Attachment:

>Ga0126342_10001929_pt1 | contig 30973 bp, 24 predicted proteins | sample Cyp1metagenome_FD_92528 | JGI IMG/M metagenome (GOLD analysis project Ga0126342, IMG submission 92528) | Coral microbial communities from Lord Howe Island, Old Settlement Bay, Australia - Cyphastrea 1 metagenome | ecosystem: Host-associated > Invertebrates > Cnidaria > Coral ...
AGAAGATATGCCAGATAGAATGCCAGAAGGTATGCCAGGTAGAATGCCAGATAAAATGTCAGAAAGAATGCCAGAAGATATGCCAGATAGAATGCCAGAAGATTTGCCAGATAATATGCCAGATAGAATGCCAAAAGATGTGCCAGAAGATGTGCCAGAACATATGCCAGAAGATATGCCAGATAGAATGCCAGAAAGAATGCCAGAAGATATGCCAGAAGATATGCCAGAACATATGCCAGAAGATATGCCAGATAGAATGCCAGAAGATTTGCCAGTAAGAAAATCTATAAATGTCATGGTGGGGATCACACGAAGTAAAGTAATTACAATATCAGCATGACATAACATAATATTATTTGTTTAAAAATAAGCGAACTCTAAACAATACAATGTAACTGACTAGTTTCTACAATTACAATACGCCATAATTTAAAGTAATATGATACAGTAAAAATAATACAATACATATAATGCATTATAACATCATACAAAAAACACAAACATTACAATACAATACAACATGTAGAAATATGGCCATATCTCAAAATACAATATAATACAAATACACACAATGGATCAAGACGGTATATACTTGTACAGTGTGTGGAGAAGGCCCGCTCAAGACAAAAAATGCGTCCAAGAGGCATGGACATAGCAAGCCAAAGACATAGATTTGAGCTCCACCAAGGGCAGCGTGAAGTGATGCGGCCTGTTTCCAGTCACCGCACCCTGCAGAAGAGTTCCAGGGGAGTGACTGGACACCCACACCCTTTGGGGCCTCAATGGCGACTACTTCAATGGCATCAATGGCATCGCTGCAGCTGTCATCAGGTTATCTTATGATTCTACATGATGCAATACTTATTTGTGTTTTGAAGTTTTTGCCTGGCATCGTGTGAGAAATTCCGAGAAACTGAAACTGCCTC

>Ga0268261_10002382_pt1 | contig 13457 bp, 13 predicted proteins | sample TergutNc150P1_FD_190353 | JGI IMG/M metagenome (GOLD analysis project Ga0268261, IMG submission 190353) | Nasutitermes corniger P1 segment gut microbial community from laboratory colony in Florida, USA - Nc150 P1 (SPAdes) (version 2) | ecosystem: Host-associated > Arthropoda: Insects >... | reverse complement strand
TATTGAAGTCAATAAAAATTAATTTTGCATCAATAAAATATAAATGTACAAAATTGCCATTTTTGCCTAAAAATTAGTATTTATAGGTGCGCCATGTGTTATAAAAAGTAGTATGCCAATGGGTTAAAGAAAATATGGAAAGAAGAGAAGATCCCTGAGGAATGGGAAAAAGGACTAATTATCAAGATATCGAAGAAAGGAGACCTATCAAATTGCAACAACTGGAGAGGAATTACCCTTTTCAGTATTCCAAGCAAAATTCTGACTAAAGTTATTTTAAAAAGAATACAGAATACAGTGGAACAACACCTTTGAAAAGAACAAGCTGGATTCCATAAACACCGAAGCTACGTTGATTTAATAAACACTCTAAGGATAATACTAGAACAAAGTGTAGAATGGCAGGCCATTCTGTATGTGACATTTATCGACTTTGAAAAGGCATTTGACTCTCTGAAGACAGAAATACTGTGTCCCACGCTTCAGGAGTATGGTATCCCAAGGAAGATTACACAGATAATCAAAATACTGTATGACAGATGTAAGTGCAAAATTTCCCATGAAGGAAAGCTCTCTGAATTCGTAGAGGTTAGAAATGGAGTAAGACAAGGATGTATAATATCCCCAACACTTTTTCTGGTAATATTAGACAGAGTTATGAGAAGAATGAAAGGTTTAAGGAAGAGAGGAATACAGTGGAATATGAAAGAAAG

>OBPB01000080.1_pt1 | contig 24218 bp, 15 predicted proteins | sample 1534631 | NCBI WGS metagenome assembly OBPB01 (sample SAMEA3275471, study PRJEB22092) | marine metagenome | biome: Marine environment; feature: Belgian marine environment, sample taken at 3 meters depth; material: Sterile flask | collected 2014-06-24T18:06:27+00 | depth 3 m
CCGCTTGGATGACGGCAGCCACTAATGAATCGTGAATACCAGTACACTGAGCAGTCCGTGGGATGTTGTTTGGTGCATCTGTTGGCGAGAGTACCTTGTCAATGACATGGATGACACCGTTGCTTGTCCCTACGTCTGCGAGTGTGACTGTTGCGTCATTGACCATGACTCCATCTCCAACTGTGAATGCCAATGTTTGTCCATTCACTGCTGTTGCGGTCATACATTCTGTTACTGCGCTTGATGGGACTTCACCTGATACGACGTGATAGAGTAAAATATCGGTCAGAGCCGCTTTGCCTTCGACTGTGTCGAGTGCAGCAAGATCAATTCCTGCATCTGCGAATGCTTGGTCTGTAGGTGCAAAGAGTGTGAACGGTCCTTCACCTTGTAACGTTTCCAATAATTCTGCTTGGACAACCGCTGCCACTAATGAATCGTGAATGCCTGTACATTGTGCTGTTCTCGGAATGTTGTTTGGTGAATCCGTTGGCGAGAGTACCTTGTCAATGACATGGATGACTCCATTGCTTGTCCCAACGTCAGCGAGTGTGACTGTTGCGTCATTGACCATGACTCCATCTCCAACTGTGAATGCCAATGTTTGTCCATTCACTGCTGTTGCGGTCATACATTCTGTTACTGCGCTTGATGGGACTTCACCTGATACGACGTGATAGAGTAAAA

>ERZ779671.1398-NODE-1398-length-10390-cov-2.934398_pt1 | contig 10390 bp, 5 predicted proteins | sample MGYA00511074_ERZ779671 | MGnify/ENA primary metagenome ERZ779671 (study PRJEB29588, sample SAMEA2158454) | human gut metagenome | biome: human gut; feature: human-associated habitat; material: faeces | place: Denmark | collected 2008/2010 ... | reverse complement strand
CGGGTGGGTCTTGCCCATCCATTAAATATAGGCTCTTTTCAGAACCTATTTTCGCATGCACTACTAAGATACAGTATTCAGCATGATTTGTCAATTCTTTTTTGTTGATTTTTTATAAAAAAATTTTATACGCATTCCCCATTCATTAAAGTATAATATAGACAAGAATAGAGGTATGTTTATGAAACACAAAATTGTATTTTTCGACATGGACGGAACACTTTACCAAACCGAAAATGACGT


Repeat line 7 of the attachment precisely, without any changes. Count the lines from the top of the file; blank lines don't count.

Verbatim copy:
>ERZ779671.1398-NODE-1398-length-10390-cov-2.934398_pt1 | contig 10390 bp, 5 predicted proteins | sample MGYA00511074_ERZ779671 | MGnify/ENA primary metagenome ERZ779671 (study PRJEB29588, sample SAMEA2158454) | human gut metagenome | biome: human gut; feature: human-associated habitat; material: faeces | place: Denmark | collected 2008/2010 ... | reverse complement strand